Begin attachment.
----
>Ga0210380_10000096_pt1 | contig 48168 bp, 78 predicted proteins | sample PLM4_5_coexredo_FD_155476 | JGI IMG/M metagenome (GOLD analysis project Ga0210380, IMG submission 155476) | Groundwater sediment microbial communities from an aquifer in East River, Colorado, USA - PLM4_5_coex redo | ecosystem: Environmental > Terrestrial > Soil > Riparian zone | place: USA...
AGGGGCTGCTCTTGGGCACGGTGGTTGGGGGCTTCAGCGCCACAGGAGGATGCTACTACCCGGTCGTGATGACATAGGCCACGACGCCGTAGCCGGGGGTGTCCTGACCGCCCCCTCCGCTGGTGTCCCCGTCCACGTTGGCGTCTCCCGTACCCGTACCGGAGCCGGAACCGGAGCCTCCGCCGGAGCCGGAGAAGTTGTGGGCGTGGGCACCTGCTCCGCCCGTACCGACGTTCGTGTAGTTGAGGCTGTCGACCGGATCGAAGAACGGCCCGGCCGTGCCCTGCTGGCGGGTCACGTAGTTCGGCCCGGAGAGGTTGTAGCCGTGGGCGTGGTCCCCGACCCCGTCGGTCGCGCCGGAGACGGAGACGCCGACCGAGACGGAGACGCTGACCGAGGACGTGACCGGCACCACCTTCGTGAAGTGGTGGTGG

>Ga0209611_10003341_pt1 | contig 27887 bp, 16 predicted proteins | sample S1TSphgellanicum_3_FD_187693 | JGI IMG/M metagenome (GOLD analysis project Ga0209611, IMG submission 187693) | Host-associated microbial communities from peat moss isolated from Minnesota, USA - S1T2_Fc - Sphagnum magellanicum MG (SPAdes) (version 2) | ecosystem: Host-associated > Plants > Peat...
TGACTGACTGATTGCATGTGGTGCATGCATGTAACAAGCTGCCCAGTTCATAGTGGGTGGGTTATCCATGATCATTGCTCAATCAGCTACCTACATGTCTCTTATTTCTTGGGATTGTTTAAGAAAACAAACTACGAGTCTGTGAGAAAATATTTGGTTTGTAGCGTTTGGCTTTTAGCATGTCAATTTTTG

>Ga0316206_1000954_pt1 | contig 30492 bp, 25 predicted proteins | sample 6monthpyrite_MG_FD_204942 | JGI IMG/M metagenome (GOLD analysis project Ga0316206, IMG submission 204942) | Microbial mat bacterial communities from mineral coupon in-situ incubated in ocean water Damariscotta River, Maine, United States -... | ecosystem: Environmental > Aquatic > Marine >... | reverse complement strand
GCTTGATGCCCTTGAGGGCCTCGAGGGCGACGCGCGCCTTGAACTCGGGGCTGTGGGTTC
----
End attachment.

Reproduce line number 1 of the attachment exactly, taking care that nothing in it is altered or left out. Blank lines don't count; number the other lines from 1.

>Ga0210380_10000096_pt1 | contig 48168 bp, 78 predicted proteins | sample PLM4_5_coexredo_FD_155476 | JGI IMG/M metagenome (GOLD analysis project Ga0210380, IMG submission 155476) | Groundwater sediment microbial communities from an aquifer in East River, Colorado, USA - PLM4_5_coex redo | ecosystem: Environmental > Terrestrial > Soil > Riparian zone | place: USA...